Fall is finally here! Cooler days, changing colors, football and, of course, fall reading!
With the return of fall comes the return of the Readers Imbibing Peril challenge. Started by Carl of Stainless Steel Droppings, the challenge will be hosted this year by My Capricious Life and Estella’s Revenge.
The purpose of the R.I.P. Challenge is to enjoy books that could be classified as:
- Dark Fantasy.
There are a couple of participation levels and even a group read scheduled for October.
I’m in and trying for Peril 1. This means I’ll try to read four books of any length that fit the guidelines. I’m pretty sure I can do it, especially in light of the fact that I’ve already got the new Stephen King book on reserve at my local library!
Find out more at the links listed above or you can just sign up here.
Hearing Neal Adams talk about his career on a couple of “Fat Man on Batman” podcasts really piqued my interest in seeing some of more of his art. Luckily we live in the age of Google. But while a Google search can bring up some samples of his art, it’s really not the same as reading and viewing the original source material.
Enter two collections of Adams’ tenure as the Dark Knight artist from DC.
Of the two, I found the third collection the more interesting one, if only because it includes segments of the early introduction of Ra’s Al Ghul and the illustrations for two Power Records stories featuring Batman that were written and drawn by Adams.
The third collection also includes an issue that “Fat Man on Batman” host Kevin Smith cites as one of his first entry points into the printed world of Batman.
Coming away from the collection, I’m struck by how solid the artwork by Adams is. And how dated these stories seem. Many times it feels like the stories have to work too hard to contain themselves to a single issue (and it feels odd to say that since one of my bigger criticisms of modern comics is the way stories are stretched out past to fill a six-part arc). I get that comics were intended to be more self-contained and welcoming to new readers back in this era, but it still feels like some stories end abruptly. It could be that the threads are picked up in other Batman titles not drawn by Adams, I suppose. I couldn’t help but feel that some type of supplemental material addressing this might have been nice. Or maybe I’m just not versed enough in my Bat-lore.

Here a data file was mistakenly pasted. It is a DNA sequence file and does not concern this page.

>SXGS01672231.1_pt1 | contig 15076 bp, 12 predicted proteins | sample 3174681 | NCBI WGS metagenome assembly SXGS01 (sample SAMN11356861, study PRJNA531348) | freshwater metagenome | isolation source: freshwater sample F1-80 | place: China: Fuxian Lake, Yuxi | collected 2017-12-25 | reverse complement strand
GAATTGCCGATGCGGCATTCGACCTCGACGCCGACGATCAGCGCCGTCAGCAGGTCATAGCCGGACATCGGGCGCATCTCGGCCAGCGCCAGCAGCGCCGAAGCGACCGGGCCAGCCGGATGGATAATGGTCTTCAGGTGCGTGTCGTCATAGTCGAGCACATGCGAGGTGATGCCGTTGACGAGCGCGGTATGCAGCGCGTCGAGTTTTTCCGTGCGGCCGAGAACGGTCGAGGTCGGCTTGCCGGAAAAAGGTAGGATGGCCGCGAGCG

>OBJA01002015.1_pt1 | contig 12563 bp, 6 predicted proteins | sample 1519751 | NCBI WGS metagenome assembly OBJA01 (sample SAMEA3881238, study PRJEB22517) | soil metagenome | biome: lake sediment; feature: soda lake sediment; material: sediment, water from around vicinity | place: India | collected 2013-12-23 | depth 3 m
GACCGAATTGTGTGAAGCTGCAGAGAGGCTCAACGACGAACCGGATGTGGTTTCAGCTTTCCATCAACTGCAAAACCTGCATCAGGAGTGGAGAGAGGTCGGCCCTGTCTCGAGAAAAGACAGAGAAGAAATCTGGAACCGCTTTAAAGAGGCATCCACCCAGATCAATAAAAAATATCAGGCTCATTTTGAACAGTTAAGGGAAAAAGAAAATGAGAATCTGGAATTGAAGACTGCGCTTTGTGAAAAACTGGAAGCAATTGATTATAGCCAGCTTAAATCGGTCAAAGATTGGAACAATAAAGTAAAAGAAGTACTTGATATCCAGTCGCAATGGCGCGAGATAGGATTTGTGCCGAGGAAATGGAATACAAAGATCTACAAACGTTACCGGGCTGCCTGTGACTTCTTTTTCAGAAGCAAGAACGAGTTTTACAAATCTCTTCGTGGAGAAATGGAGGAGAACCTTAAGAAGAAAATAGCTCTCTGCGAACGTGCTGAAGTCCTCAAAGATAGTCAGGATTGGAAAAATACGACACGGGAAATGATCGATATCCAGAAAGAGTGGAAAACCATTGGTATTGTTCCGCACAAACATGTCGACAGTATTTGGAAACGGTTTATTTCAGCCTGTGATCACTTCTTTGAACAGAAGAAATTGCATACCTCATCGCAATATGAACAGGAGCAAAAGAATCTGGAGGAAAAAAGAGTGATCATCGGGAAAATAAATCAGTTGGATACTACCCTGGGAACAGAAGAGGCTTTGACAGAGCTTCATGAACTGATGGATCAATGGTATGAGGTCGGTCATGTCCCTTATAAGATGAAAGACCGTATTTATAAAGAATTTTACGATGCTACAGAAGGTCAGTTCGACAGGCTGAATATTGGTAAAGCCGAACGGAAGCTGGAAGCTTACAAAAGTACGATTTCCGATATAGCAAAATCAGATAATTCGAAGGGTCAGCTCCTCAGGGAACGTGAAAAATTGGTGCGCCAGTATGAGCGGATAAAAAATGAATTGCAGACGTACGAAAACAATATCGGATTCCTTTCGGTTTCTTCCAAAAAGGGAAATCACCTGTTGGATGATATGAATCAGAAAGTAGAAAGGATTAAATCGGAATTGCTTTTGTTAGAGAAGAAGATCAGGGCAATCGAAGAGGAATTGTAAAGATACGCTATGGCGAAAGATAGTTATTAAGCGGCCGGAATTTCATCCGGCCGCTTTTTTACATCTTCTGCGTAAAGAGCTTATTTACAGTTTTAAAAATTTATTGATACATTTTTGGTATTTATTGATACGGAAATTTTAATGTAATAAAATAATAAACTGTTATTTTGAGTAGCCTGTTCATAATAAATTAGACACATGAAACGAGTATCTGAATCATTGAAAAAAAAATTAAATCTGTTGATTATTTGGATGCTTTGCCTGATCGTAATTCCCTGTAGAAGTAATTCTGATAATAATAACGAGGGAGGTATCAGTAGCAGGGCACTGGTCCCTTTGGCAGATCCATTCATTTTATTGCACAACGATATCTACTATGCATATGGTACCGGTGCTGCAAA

That said, Adams has some great pieces in this collection. Two of my favorites come from the “Stacked Cards” story on the Power Records
Each week, I see multiple book bloggers post their Top 10 Tuesday from the Broke and Bookish. And each week, I keep thinking I should join in the fun but then never quite get around to it. Well, at long last I’ve decided it’s time to stop thinking about it and to dive into the Top 10 Tuesday.
And this week’s topic is one that hits right in my sweet spot — storytelling in other mediums. And so, here we go…
1. Doctor Who — I always like to say I was Doctor Who before Doctor Who was cool. I loved the classic series and have collected it multiple times over on various formats, including off-air VHS, commercially released VHS and now the DVD/Blu-Rays. I discovered the series in my early teens and was fortunate to live near a PBS station that showed the syndicated run of the show in just over two years. Now, I’m counting down days until the Peter Capaldi era begins and probably just as excited about the new season as I was for Matt Smith’s second year. This is a series that has a tie-in to reading since I collected the original adaptations of the classic serials back in the day and read the New Adventures and Missing Adventures faithfully during the wilderness years when there was no new Doctor Who on our TV screens. I still listen to those Target novels as audio books while working out — they’re great for a run or workout because I’m familiar enough with the stories that I don’t have to pay attention to every detail for fear of missing a crucial plot point or development.
As part of the R.I.P. VII, I finally dusted My Life As a White Trash Zombie off the TBR shelf and read it. While it’s not your typical zombie novel, it’s a lot of fun in that popcorn book kind of way.
Anyway, here’s the full review:
Angel Crawford is a self-professed loser.